It stays up but I don’t know how
What happens if the wind blows hard?

Tall evergreen in stately pose
Encased in sturdy needle coat
Bystanders shiver in warm clothes
This real tree gets the punters’ vote.

Last year a plastic, flood-lit “tower”,
With oblong static sections – jarred;
The public did all in their power
To voice complaint – too avant garde!

The Powers that Be - both French and Dutch
Have got together and agree
The Grand’Place needs a natural touch
So once again we have a tree!

(c) Poet in the woods 2013

Tuesday, 19 November 2013

A Big, Big Thank You!

It’s a challenge every day to write
In witty rhyming couplets by midnight
An account of something I have seen
Or heard or watched on TV screen.

Natural disaster, changing season
An event which strikes me for some reason
An amusing, overheard remark
Or anecdote might be the spark

That sets a train of thought in motion
Like a ship that sails upon the ocean
Its destination quite unknown
Yet with a logic of its own.

Words tumble out, fall into place
A theme appears and on we race
Excited now to follow through
And pen this daily poem for you!

Most of you I’ve never met
Somehow you’ve found me on the Net
So thanks to all who pass this way
And read my work – it makes my day!

(c) Poet in the woods 2013

Late June, 2018: Over 140,000 page views to date!

Monday, 18 November 2013

On Your Bike!

Look at the rows of yellow bikes
With Iris symbol* painted blue
They’re great to hop on during strikes
And get you to your rendezvous.

Bright infiltration on grey roads
Like Shanks’s pony – but on wheels
They weave through traffic overloads
Oblivious - a car brake squeals.

Fresh-air fiends, fans of the sport
Or keen commuters without cars
All love this Brussels fleet; why walk?
But watch for clash of handlebars!

Some wobble, hesitate, look lost
Impatient drivers honk their horns
How will they cope when winter frost
Lies waiting hidden, as day dawns?

A cycle ride in summer sun
In parks and quiet streets – OK!
But snow and ice are just not fun
I prefer the bus or tram to sway!

(* symbol of the Brussels Capital Region - launched 19th May, 2009)

(c) Poet in the woods 2013

Sunday, 17 November 2013

Bleak November

It’s looking pretty dead outside
The leaves have gone, the birds can’t hide
The wind is sharp, we keep inside
When it is dark.
On a downward spiral, prices rise
The rate of lay-offs multiplies
Our Euro fewer goodies buys
Our options stark.

The young on the brink of their careers
Their prospects slim, are brought to tears
Their rent already in arrears
What can be done?
E.U. summits block the streets
No one now their budget keeps
It’s stalemate as all Europe creaks
It’s cut and run!

The death of Greece – a bail-out quick
The Germans won’t take much more stick
The rest all hedge their bets a bit
And hold on tight.
So as this year draws to a close
We find we’re caught deep in the throes
Of a slump like Topsy that just grows
No end in sight...

(c) Poet in the woods 2013

Saturday, 16 November 2013

St. Nicholas at the Supermarket

Huge crates in cellophane were packed
Inside were cardboard boxes stacked
So tight, like sardines in a tin
Curious as always, I looked in.

Several pallets in a row
Stood in line, and soon would show
Their tawdry wares to children’s gaze
For St. Nicholas, it’s early days.

He’s edible in many guises
As Speculoos* in different sizes
Swathed in crinkly coloured wrap
The unwary parent to entrap!

The 6th, his feast day in December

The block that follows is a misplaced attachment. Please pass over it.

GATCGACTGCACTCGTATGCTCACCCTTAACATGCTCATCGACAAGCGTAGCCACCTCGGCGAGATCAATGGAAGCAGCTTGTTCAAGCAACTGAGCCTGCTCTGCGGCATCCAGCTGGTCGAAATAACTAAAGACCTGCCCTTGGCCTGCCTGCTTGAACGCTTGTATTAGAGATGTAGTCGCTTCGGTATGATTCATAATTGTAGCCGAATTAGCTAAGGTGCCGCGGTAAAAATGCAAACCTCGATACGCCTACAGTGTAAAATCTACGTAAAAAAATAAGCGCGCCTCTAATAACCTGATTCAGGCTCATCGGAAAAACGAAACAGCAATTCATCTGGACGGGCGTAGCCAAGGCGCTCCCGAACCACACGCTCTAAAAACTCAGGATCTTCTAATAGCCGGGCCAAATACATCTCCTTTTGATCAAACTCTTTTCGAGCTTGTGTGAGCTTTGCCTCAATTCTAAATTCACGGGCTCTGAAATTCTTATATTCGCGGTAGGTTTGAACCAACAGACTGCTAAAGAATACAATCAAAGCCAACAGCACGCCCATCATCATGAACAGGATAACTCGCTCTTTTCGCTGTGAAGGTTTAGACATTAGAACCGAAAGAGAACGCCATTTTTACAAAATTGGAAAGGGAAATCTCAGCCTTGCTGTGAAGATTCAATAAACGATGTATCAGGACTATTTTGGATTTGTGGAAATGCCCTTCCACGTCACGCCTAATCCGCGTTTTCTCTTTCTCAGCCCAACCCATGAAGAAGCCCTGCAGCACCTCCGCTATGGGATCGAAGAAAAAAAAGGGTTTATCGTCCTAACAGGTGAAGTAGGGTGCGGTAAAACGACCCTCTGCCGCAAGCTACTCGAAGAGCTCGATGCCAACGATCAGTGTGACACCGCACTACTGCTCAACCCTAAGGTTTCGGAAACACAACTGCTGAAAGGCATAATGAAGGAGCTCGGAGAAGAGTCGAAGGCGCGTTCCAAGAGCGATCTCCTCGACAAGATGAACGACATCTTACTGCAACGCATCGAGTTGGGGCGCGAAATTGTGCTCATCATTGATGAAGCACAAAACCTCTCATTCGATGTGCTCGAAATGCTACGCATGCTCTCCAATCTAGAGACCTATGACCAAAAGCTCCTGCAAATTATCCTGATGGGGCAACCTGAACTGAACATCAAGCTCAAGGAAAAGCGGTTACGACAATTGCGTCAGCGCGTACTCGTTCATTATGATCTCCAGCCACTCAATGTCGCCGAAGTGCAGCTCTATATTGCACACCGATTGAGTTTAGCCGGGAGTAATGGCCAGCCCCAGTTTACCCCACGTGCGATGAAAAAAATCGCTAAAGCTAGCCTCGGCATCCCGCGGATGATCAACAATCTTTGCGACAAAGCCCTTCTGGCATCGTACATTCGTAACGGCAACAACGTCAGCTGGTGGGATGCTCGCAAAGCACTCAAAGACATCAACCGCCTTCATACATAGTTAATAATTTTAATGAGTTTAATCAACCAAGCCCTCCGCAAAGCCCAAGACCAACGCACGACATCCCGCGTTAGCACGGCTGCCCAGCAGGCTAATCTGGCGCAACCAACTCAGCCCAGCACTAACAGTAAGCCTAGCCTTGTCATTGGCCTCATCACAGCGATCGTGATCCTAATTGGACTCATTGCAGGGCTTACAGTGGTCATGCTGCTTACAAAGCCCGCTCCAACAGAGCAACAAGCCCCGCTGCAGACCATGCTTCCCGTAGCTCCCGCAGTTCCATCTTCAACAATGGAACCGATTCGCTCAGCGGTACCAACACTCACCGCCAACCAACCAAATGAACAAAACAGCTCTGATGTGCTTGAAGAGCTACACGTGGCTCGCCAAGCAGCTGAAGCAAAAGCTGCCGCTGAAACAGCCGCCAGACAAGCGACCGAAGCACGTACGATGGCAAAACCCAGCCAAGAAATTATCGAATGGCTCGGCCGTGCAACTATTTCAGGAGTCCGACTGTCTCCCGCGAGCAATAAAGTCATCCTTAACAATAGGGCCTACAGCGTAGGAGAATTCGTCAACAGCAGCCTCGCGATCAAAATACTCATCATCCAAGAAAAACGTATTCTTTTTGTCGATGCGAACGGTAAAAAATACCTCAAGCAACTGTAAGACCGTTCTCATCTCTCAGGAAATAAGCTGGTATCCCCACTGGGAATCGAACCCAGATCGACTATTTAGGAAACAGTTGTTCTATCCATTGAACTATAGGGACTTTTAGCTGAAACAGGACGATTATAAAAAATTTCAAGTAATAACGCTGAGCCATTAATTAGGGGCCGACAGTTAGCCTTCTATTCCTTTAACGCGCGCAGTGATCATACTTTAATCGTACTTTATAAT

But we are only mid-November
Who knows now from whence he came?
Turkey has this claim to fame.

4th century bishop down in Myra
In Lycia (that’s Asia Minor)
Of Christendom a much loved saint
Revered in icons and oil paint.

He holds small children in affection
But others also claim protection:
Pawnbrokers, merchants, those at sea
Enjoy Nicholas’s bonhomie!

What would he think now of his role
Linked so closely to Noël
His reputation quite subsumed
Reduced to chocolate – and consumed?

*Belgian spice biscuit

(c) Poet in the woods 2013

End of Autumn

What an Indian summer! Gift of grace
It showed us such a sunny face
Keeping cold winds from our face
And frost at bay
But now November, bleak and dark
Reminds us that this autumn spark
That warmed the cockles of our heart
Is on its way.

We muffle up when we step out
Chilly gusts blow hereabout
Dramatic rainfall leaves no doubt
Winter is nigh
We’ll soon be cloaked in drifts of snow
A frothy Arctic furbelow
Not only Rudolf’s nose will glow
Log fires – stand by!

(c) Poet in the woods 2013

Thursday, 14 November 2013

A Muddy Enterprise

Lunch out of town, I took my car
Under skies of leaden grey
Down Hoeilaart street I’d not gone far
When diggers blocked my way.

Renovation - laying pipes
Water, sewage, internet?
Workman bees in yellow stripes
Shovels poised, all getting wet.

A muddy trench, stacked paving stones
Completely changed the normal view
No warning signs, no traffic cones
Just ordered chaos, nothing new!

A mini-mudslide, gravel spill
My car squeezed past a dumper truck
Like a lunar landscape, if you will
I ploughed on through the clayey muck.

And stopped at last on other side
The hedgerow scratched my blue car door
“I’m glad you’ve made it,” my friend cried,
“From the trenches of the Third World War!”

(c) Poet in the woods 2013

Wednesday, 13 November 2013

A Mega Disaster!

A friend told me her tale of woe
She was traumatised and didn’t know
How to cope; she all but cried
I calmed her down, took her aside

A job loss or had someone died?
Had her husband found a younger bride?
Had a doctor’s visit just revealed
An illness hitherto concealed?

Had Alzheimer's reared its ugly head?
I could go on, but then she said
That what had happened was much worse
And no, she hadn’t lost her purse.

My mind went blank; what could it be?
My imagination running free
Had covered, I felt, every base